Anne Redston is a worthy winner of the Accountancy Age Personality of the Year award. The Ernst & Young partner has made a major contribution to numerous tax debates and has given her time and talents to groups ranging from the Chartered Institute of Taxation to the National Association of Pension Funds.
But the fact that readers voted her to victory also reflects continuing anger about IR35. Redston has been a leading figure in the profession’s opposition to the controversial tax measure.
Her victory also has a wider significance.
Although there is nothing new about calls for a major simplification of the UK’s creaking tax system, these protests are getting louder and more widespread.
The latest group to jump on the issue is the British Chambers of Commerce which this week called for the creation of a tax tsar – a Treasury minister who would champion tax simplification and introduce an annual audit of regulation affecting business.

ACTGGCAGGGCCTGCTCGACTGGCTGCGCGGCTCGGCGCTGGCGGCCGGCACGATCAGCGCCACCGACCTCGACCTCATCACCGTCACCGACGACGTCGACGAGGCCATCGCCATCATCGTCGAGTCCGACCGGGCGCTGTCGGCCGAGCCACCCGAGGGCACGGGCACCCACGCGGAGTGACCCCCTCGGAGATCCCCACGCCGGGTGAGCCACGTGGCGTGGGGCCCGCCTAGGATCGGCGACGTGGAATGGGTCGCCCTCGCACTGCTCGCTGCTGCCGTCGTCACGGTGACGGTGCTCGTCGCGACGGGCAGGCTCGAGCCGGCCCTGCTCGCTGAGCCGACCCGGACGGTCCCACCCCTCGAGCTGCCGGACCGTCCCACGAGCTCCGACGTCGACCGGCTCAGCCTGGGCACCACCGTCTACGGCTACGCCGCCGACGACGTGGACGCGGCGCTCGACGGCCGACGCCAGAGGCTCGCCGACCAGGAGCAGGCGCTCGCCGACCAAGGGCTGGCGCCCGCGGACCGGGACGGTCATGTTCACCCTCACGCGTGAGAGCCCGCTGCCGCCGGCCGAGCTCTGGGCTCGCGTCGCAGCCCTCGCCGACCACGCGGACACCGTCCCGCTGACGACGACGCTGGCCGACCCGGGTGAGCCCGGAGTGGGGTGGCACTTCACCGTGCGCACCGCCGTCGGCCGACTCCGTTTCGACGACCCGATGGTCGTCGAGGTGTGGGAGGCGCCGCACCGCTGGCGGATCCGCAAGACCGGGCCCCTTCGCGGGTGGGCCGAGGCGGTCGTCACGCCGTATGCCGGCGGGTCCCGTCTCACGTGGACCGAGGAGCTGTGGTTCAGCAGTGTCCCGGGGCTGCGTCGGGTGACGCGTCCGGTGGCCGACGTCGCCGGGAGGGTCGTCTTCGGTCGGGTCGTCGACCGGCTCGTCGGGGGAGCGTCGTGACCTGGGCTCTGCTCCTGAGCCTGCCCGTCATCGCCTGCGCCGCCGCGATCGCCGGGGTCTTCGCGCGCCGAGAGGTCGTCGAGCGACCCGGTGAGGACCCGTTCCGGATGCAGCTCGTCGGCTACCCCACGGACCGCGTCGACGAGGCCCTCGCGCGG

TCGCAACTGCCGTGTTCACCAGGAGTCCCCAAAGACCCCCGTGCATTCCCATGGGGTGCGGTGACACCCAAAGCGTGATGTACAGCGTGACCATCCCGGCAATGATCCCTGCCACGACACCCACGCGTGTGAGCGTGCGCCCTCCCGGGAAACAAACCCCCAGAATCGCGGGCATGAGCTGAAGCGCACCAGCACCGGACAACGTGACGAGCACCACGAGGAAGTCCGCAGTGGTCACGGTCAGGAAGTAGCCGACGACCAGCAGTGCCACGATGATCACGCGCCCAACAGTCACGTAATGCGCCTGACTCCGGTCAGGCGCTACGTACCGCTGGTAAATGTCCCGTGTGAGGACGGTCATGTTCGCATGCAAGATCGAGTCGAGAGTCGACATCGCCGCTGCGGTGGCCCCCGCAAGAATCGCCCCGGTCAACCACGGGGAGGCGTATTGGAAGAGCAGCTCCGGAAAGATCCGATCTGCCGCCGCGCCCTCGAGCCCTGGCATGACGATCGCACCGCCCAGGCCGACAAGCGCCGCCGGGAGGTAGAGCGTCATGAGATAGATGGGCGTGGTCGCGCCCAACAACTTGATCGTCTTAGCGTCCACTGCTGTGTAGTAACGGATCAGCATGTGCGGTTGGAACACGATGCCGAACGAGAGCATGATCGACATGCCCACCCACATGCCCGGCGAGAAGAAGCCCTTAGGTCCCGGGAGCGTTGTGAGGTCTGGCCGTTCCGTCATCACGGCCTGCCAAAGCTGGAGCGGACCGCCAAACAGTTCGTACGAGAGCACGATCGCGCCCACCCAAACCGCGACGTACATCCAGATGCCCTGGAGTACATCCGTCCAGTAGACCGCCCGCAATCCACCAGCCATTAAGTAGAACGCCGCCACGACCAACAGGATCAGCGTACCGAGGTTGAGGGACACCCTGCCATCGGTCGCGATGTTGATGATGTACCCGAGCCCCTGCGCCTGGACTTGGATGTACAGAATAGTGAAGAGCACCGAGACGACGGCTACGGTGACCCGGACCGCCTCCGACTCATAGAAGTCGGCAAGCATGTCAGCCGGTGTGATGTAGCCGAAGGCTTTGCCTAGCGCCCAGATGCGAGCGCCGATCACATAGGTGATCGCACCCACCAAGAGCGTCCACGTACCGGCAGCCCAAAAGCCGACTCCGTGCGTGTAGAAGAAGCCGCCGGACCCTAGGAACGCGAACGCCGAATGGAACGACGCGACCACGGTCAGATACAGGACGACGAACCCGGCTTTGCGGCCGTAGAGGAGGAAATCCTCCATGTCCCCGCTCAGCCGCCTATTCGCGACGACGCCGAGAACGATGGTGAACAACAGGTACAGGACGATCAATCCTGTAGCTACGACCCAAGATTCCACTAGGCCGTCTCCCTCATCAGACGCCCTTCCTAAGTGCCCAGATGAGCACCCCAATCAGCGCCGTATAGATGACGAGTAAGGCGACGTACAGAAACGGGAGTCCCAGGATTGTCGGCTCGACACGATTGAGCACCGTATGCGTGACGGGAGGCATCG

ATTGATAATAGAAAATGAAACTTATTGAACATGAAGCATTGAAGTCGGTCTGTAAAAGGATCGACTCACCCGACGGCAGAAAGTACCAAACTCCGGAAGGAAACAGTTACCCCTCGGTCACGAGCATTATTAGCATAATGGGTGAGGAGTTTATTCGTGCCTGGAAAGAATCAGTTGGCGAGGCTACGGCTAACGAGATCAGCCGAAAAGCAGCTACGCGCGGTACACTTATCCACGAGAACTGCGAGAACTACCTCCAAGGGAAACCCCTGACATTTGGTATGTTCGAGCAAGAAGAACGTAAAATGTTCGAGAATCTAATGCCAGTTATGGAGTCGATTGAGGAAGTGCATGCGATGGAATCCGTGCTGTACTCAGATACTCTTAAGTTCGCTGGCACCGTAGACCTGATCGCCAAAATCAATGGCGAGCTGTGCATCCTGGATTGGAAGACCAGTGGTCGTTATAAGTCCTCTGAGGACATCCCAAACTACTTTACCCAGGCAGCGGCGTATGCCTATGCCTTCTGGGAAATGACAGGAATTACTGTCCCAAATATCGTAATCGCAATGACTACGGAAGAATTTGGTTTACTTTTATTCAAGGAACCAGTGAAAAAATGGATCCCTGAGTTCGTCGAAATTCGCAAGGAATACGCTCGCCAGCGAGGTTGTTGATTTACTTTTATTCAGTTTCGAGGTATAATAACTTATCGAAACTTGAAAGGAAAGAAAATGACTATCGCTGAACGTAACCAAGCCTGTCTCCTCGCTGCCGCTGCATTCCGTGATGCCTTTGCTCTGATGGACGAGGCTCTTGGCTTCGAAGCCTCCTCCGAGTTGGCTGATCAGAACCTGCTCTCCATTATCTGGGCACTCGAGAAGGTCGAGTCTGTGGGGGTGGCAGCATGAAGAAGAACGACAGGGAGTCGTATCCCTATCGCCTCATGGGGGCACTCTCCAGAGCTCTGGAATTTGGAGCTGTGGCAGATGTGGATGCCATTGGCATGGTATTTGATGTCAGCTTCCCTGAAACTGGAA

Some may be dubious about the effectiveness of such an appointment, but few would disagree with the sentiment.
Some, however, feel we have gone too far already and that a more fundamental rethink of UK tax policy is needed.
Peter Wyman, vice-president of the English ICA, wrote in last week’s Accountancy Age that only big changes will have any meaningful impact.
Redston’s victory indicates Accountancy Age readers share these concerns, and that support for tax reform is widespread.
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